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Hey there.

We're Matt & Brooke. We like traveling. We like dogs. We like traveling with our dogs.

Keeping It Trillium at Mt. Hood

Keeping It Trillium at Mt. Hood

Let’s face it, any jabroni can camp in a rooftop tent and live to see the next day. We needed a true test of our survival skills, so we backpacked to our next site on Mirror Lake near the base of Mt. Hood in the hippy paradise of Government Camp, Oregon. The hike to the campsites was only about 1.5 miles in, but there were large gains in elevation on this trail. Also on this path, past Mirror Lake where we were camping, was the summit of the famed Tom, Dick, and Harry Mountain. 

Although daytime temps were reaching the 70s and constantly sunny, there was still a decent amount of snow packed along the trail, which only got deeper as we neared the summit. For Mila, this added to the excitement of the hike. For the rest of us, not so much. We completed the hike to the top just before sunset. The summit of Tom, Dick and Harry Mountain is well known for its incredible view of Mt. Hood, and we were there at the perfect time. Unfortunately, so was a large cloud. This white mass of condensation blocked the peak of Mt. Hood, and was moving at a slug-like pace across peak while we (mostly Bosley) froze our tails off. We waited for as long as we could but had to make our way back down the trail to our campsite before the sun set. All in all, the hike was about 4.5 miles roundtrip.

As the sun dropped, so did the temperatures. Unlike the other parts of Oregon we had been camping in, the Mt. Hood/Government Camp area was still in mostly winter conditions. There was no dry wood or foliage around us, and even some snow patches still existed in our campsite. It was extremely difficult for us to keep a fire strong enough to cook our food. We brought the Jetboil to boil water for the instant mashed potatoes, so we figured we could just use it to cook the Brussels sprouts and chorizo as well (an odd meal, we know).  But then things took a turn for the worse.

The Jetboil ran out of fuel in the middle of heating up water for the potatoes Things weren't looking too good for us. We had not much fire, not much food, not much hope for survival. With only a meager amount of cold soy chorizo, mashed potatoes, and raw Brussels sprouts, as well as Goldfish, Rice Krispies Treats and Oreos in our bellies, we headed to tent to see what the night had in store for us. With Mother Nature's cold, wrinkly hands grasping our youthful bodies we tossed and turned in our sleeping bags. The cold was tortuous. What sick games are you playing with us, Gaya? We thought the boy had turned into a pupsicle. Mila was even close to shivering despite her thick layer of blubber. If it weren't for melatonin and gulps of Fireball, we would have never fallen asleep. 

We were surprised to awaken unscathed that next morning. It appears that nature's test of our will was over, and we were to resume normal activities. We hiked back to truck with a sense of accomplishment. Our most difficult backpacking venture yet. We grabbed a hot cup of joe from the local espresso station, and headed to Trillium Lake to spend the afternoon sunbathing. However, needing to find a campground before nightfall, we only spent a short amount of time there and decided we would return to Trillium Lake for the entirety of the next day.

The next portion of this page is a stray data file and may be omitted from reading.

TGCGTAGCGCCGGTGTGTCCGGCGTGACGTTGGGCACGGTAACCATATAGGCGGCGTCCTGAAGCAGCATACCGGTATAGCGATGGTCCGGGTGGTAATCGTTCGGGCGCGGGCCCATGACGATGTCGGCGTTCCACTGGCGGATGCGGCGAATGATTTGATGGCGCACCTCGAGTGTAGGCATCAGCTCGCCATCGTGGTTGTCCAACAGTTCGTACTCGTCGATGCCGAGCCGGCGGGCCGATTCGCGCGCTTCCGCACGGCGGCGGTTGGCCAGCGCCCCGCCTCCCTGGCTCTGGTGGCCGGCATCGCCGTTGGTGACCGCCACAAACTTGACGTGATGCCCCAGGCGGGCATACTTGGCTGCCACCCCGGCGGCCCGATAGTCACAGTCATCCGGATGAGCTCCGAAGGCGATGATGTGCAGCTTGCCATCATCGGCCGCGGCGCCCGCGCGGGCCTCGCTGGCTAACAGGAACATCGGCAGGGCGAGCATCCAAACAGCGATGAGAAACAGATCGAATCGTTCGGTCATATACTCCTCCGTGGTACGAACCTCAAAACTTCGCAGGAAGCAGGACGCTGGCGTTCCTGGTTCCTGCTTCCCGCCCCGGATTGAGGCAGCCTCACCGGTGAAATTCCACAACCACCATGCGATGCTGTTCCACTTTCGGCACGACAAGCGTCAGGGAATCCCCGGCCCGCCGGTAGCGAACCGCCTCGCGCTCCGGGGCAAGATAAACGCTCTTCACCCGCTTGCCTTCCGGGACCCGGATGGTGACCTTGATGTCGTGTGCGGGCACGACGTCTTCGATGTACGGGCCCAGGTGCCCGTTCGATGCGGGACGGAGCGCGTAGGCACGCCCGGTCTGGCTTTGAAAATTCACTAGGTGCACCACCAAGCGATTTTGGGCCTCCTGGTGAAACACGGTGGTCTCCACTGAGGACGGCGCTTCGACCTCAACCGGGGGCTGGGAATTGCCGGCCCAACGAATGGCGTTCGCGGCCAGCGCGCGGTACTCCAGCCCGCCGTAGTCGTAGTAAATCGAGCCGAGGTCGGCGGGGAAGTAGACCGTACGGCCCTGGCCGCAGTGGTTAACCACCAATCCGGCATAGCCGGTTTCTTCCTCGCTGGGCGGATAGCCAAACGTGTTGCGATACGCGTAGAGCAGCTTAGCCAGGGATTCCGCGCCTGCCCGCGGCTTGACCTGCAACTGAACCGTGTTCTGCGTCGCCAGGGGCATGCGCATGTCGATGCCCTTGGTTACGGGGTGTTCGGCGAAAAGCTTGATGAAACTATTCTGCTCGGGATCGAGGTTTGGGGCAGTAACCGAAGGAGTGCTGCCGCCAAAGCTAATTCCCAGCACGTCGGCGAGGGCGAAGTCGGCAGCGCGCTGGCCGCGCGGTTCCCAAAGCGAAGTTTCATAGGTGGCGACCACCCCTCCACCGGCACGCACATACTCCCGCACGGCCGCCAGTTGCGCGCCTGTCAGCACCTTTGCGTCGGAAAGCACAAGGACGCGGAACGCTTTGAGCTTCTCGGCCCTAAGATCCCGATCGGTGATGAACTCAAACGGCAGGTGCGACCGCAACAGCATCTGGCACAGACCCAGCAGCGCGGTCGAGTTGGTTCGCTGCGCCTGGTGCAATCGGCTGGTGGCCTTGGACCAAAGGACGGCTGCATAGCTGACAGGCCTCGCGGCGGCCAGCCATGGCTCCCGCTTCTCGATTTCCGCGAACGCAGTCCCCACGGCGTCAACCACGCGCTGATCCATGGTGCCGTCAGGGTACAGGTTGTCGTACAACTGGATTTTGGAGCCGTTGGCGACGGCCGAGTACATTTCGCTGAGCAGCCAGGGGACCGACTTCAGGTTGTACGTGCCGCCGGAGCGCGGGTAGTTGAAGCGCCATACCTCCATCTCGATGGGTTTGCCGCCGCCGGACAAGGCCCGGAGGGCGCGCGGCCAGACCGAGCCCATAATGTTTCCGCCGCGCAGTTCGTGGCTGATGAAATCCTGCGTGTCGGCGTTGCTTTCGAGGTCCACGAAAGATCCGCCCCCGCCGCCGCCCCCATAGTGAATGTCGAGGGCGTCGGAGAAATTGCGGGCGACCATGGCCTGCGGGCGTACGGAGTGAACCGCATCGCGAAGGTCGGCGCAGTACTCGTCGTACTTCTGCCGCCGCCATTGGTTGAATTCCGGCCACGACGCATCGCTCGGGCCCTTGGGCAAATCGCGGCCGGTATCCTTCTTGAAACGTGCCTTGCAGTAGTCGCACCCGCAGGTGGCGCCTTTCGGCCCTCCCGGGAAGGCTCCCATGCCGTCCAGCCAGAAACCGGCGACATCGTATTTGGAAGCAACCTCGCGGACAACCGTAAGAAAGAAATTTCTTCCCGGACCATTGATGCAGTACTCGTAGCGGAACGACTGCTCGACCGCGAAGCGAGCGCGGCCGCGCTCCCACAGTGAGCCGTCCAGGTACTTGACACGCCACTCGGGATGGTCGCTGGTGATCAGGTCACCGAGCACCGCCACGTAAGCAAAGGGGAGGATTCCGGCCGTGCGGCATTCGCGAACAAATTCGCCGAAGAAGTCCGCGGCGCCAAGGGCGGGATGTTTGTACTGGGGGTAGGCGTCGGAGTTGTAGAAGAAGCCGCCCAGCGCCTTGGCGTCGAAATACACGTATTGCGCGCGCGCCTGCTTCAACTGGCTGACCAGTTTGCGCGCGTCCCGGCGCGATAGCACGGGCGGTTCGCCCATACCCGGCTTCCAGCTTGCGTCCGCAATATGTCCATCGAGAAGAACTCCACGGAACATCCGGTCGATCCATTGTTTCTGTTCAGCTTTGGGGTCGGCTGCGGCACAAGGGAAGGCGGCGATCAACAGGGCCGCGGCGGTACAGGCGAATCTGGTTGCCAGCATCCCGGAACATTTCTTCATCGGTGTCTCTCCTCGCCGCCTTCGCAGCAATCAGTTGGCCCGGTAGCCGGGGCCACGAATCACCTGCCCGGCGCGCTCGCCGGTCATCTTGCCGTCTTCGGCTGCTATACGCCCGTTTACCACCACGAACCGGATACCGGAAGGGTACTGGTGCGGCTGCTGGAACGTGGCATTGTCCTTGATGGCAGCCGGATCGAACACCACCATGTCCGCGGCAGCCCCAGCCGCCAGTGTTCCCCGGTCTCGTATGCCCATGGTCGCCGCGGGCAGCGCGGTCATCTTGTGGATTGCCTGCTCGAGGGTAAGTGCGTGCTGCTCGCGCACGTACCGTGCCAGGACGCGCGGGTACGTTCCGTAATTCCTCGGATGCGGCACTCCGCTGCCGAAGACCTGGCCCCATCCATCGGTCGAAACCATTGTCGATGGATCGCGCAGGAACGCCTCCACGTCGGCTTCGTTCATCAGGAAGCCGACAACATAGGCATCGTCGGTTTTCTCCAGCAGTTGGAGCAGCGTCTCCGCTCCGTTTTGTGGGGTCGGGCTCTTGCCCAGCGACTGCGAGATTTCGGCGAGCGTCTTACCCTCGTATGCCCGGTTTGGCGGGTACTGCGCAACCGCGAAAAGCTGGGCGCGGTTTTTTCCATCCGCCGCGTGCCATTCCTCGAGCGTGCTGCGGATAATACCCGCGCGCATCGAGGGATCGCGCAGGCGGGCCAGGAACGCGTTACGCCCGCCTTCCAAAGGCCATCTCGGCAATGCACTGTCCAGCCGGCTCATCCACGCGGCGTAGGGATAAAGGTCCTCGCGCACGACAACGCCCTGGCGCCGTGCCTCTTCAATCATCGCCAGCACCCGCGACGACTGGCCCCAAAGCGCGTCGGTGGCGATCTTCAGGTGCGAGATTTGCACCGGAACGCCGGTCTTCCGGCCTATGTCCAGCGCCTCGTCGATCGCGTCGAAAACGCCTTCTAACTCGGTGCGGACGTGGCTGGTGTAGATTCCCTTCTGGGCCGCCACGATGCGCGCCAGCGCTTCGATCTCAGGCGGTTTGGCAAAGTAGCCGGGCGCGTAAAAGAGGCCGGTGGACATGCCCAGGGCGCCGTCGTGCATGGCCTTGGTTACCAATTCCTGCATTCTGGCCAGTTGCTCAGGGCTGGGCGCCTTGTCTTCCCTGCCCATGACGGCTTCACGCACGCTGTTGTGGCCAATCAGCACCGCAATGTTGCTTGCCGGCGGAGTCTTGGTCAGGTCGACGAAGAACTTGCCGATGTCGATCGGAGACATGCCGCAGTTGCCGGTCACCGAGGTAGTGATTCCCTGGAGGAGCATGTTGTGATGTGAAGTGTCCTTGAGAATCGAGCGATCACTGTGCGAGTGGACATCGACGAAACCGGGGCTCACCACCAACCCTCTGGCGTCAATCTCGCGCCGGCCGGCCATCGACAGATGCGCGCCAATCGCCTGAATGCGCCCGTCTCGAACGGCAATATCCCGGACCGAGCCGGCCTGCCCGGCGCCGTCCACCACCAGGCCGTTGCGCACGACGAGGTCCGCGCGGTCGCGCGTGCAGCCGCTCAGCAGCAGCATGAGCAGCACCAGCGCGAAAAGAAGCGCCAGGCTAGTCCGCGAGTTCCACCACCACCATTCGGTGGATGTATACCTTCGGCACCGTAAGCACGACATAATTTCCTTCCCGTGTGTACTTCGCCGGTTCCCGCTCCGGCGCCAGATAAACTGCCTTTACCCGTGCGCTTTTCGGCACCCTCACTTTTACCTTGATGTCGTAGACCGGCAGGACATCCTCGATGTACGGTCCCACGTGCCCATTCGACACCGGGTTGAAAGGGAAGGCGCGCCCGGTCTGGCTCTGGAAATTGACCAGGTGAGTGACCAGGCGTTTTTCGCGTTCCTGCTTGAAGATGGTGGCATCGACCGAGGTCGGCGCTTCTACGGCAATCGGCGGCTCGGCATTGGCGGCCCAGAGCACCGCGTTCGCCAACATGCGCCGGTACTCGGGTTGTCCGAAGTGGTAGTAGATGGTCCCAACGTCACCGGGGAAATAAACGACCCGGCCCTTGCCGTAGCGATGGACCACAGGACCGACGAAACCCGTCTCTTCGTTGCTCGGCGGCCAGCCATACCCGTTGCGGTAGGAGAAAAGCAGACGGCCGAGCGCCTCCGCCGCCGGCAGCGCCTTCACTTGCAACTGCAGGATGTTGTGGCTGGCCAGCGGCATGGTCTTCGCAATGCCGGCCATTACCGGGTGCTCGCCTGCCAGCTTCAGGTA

The campground we ended up finding that night was called Barlow Creek and was located in the Mt. Hood National Forest. We drove over some pretty rough terrain to find our spot deep in the woods, but it was worth it. It was a large campsite with nothing but a fire ring made of rocks and a large log for sitting. It was also on a shallow creek and had a large open space for Mila and the boy to play in. And, thankfully, it had tons of very dry wood so we could have a huge bonfire to make up for the night before.

As mentioned before, we spent all of our last day here at Trillium Lake, one of nature's many DIY projects for humans. The manmade lake is enormous and offers one of the greatest views of Mt. Hood imaginable. We fished (unsuccessfully) and kayaked (successfully) and Mila spent the entire afternoon chasing ducks and ruining all of the other fishermen's day. It was a good time outside. 

No more than a mile from Trillium Lake there is an abandoned airstrip notorious for its free camping and "noisy" occupants or "trashed" sites. We knew about this place from the day we got to Government Camp, but after reading the reviews we didn't think it would be worth it to camp there. However, after driving past many of the sites while touring the area, we noticed that all of the campers were about our age. And they all had skiing and snowboarding gear. And it really wasn't trashy or noisy, but just crowded and full of nice people. We stayed (obviously), and met some other campers that gave us the DL on why everyone was here. They told us that Mt. Hood offers very cheap spring passes (~$109) for the last three months of the ski season, so many skiers and snowboarders from all over the place come to Government Camp for weeks to months, camping and skiing all day, everyday. Some people return year after year (this could definitely be in our future). 

The next day, we woke up and headed north to visit Jory in Silverdale and then Bonnie in Seattle. 

Sleeping in Seattle

Sleeping in Seattle

Multnomah False Signage

Multnomah False Signage